Friday, September 25, 2015

SERIES: Jen's Library (#1)

You have probably already discovered I am an avid reader.  When I have time, reading is my preferred activity of choice; sometimes even when I don't really have time.  Either way, my dream is to have a beautiful library stuffed full with books of all shapes and sizes and genres, comfy couches and chairs, a fireplace, lots of light, and a cat - and the time to read them all at my leisure.  It's a lovely dream; don't shatter it.

Anyway - since I've had a personal writing drought for the last however many months, I thought, in order to get me back in the writing game, I'd write about reading.  Meaning, I've considered several of my favorite books and have written down some thoughts on each one.  They're trite little snippets of insight which truly might allow you to learn more about me than the books themselves, however I'll enjoy the process of writing about some of my favorite books, stories and authors.  I'll post one of these trite little snippets every so often and call the series Jen's Library.

And now, without any further ado:


I love pretty much any story by Beatrix Potter, but especially The Roly-Poly Pudding.  Originally published in 1908 as The Roly-Poly Pudding, later re-published in 1926 as The Tale of Samuel Whiskers.  I prefer the original title; it appeals to the little kid in me.  Tom Kitten gets away from his nervous mother, Mrs. Tabitha Twitchit, and climbs up the chimney to hide.  He discovers a crack and squeezes through only to find two huge rats, Mr. Samuel Whiskers and his wife, Anna Maria.  They capture Tom Kitten, steal some dough, butter and a rolling pin from Mrs. Twitchit’s pantry, and proceed to roll Tom into a pudding, intent on having him for their supper.  Tom escapes, of course, but is somewhat traumatized thereafter by rats.  His sisters, on the other hand, become excellent mousers.  I also love The Tale of Jemima Puddle Duck, a hapless white duck who, in an attempt to hatch her own eggs, gets hoodwinked by a fox.  Don’t get me wrong, all of the “popular” ones are wonderful, too: The Tale of Peter Rabbit (1902), The Tale of Squirrel Nutkin (1903), The Tale of Benjamin Bunny (1904), The Tale of Tom Kitten (1907), The Tale of the Flopsy Bunnies (1909)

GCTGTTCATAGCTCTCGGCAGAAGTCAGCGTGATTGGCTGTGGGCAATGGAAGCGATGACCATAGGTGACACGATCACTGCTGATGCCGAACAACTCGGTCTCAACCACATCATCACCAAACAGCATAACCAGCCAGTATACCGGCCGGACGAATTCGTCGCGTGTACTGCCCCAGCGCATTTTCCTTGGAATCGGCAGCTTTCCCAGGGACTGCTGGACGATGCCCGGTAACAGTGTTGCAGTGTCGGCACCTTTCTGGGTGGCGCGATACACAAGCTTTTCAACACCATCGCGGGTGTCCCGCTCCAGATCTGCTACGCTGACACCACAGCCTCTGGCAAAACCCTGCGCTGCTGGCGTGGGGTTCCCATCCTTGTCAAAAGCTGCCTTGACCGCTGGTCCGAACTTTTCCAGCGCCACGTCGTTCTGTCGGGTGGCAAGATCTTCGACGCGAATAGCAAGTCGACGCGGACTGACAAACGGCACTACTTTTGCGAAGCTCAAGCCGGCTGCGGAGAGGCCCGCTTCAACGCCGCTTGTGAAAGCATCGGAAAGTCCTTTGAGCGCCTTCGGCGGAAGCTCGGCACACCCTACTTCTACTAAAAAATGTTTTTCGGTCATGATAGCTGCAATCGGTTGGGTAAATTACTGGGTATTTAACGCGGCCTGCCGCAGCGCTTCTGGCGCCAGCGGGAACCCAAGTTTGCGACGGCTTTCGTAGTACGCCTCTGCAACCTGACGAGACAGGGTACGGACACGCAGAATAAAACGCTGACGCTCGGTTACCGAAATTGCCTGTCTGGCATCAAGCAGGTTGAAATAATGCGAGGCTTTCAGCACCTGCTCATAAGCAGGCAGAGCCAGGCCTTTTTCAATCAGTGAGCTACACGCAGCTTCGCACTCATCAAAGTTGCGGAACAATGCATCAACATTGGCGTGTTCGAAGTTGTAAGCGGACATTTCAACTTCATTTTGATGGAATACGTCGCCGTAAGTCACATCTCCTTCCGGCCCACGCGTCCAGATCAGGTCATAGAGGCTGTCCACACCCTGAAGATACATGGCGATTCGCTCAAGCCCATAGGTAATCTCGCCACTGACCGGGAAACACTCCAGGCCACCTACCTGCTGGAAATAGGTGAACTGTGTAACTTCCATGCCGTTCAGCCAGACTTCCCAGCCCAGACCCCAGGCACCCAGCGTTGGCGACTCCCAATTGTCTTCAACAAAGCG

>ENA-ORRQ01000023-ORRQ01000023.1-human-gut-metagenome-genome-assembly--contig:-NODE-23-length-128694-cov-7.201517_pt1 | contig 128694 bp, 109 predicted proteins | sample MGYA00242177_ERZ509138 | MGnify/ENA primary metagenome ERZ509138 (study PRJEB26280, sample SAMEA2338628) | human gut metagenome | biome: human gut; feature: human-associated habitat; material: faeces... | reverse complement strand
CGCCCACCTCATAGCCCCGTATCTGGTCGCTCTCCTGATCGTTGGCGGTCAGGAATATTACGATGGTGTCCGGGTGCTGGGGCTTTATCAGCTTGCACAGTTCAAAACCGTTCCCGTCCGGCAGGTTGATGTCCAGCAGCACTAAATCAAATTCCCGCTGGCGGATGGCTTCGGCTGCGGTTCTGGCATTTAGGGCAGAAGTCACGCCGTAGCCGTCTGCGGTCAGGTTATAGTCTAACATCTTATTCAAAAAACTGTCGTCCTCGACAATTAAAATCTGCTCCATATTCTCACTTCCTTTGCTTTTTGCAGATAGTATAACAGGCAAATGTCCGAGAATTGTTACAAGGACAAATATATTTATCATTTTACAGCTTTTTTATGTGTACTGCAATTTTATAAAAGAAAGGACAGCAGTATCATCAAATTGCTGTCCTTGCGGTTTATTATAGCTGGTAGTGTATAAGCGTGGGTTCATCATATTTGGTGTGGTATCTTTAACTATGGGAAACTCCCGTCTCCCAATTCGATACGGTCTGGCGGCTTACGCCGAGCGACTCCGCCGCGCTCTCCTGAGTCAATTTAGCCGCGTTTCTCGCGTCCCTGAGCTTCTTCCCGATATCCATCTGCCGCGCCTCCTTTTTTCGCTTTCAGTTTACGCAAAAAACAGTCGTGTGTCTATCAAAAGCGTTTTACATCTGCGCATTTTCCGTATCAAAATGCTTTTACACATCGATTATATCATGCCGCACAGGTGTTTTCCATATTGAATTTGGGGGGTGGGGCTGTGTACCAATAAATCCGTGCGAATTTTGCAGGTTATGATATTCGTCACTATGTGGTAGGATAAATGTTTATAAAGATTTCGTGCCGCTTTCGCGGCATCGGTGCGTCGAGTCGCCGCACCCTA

Yeah.  I have a problem.


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